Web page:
Though seemingly narrow, these exceptions can be readily stretched to grant wider latitude than ordinary bureau operations would permit. For instance, it would be a simple matter for an agent or informant to contend that a protest group intends to engage in rioting or unlawful disruption, thus allowing them to work their way into the group without any oversight. The possibility of such an invocation of this exception raises troubling First Amendment implications.

Most troubling among the details revealed is that the requirements FBI agents must meet to spy on an individual, even one who is not the subject of an investigation, are shockingly lax. Ordinarily, to proceed with an investigation into some individual or organization, an agent must be able to demonstrate an “articulable factual basis” for it. To carry out an “assessment,” however, an agent need only present an “authorized purpose” for looking into a tip or lead (though a tip or lead must prompt it).

While an assessment offers a somewhat more limited scope of surveillance measures available to agents, it is still astonishingly broad. Under a normal assessment, informants may gather information on a target, and agents may physically tail or monitor them, including from the air. If it is a counterterrorism assessment, agents may query FBI databases of telephone and email data, access travel history from State Department document applications and records retained by the Airlines Reporting Corporation (ARC), pull up gun purchase records from the ATF, analyze financial data from the Treasury Department, and in some cases delve into NSA and CIA databases. This alarming mountain of data on a potential target is available to FBI agents without even opening an investigation, provided it is for the purposes of fighting terrorism, an extremely malleable pretext, and was prompted by a tip from an informant or other source.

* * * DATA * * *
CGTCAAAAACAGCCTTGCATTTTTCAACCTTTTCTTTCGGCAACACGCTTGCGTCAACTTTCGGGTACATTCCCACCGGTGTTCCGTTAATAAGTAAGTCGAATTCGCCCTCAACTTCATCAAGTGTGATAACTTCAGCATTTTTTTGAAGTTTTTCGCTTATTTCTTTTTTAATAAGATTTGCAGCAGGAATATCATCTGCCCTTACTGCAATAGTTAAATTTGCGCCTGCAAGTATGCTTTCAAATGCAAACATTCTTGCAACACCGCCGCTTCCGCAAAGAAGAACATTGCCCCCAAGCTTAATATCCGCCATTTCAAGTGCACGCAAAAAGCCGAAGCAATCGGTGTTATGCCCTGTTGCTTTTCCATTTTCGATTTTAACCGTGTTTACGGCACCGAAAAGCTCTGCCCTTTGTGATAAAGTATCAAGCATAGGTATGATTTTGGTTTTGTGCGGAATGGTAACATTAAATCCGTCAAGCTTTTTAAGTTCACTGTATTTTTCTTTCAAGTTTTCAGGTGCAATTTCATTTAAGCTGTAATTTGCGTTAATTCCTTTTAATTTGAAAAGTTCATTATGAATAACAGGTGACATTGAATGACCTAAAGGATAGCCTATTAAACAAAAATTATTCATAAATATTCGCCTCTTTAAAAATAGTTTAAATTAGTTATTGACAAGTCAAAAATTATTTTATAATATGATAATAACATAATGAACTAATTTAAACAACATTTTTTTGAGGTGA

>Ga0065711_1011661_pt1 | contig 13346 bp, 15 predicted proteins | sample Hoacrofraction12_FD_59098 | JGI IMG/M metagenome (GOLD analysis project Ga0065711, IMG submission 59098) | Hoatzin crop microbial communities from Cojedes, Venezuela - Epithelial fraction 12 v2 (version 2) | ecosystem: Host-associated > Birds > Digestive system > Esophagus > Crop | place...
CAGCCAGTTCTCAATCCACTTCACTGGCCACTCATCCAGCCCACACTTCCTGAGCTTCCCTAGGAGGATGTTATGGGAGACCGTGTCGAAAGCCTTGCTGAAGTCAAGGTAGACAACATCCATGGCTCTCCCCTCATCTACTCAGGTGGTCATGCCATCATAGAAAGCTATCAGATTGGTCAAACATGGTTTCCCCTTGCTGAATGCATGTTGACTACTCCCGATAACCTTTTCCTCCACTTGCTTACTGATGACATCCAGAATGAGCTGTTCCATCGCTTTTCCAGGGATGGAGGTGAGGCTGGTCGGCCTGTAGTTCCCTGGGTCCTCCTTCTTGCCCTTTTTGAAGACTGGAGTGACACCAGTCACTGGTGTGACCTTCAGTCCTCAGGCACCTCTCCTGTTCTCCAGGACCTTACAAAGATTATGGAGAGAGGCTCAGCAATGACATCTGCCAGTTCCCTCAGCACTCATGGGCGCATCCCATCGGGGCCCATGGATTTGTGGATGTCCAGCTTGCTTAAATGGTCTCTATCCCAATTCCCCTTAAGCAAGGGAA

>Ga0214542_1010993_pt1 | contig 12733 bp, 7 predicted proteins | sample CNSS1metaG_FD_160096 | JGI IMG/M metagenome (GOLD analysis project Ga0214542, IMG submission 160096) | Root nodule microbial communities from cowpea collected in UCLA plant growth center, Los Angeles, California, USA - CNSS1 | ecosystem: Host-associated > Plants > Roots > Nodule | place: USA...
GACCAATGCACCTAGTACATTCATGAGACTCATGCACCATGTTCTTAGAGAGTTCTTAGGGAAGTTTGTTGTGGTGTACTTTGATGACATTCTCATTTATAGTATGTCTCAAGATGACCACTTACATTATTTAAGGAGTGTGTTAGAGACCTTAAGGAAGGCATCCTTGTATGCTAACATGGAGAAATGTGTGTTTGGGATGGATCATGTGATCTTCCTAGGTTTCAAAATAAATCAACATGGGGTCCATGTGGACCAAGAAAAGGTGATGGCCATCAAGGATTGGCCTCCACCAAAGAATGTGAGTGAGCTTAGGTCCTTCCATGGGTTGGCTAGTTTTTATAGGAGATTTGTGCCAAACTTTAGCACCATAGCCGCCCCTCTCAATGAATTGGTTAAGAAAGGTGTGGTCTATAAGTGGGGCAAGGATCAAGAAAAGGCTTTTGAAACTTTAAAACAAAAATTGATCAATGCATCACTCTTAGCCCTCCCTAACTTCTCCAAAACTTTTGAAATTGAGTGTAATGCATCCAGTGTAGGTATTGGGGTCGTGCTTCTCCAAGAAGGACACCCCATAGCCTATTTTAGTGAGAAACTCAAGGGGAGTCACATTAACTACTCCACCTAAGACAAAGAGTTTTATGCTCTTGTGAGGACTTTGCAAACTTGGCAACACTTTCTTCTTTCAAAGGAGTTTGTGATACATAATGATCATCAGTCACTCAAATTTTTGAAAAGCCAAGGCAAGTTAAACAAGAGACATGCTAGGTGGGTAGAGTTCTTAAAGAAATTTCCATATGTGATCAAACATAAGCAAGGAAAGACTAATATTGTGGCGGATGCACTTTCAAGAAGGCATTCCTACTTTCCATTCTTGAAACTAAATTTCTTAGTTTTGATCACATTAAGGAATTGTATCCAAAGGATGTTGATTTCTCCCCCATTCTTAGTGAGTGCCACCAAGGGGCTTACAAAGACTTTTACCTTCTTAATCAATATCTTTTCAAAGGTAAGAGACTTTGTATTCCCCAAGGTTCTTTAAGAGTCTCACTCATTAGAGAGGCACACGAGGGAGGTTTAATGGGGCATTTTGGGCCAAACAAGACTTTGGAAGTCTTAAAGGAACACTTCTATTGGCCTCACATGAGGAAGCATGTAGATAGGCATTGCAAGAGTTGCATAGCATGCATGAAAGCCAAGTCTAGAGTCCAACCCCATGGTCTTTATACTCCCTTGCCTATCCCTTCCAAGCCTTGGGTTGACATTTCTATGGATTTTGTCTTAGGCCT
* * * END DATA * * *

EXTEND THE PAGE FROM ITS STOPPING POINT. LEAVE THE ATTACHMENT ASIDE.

In response to a request for comments, an FBI spokesperson indicated that these assessments are limited by “realistic resource constraints” and that, though there is no upper limit on how long an assessment may last, they must be renewed every 60 to 90 days. However, the breadth of surveillance activities that are permitted under an assessment, and the ease with which an assessment may be initiated, leave room for rampant abuse of FBI surveillance powers. Although this surveillance must be targeted, the targeting criteria are so minimal that, given the right justification, conceivably anyone could be monitored for nearly any reason.  This represents a grave threat to civil liberties if left unchecked.

You can find The Intercept’s complete reporting on these recent disclosures, with accompanying documents, here.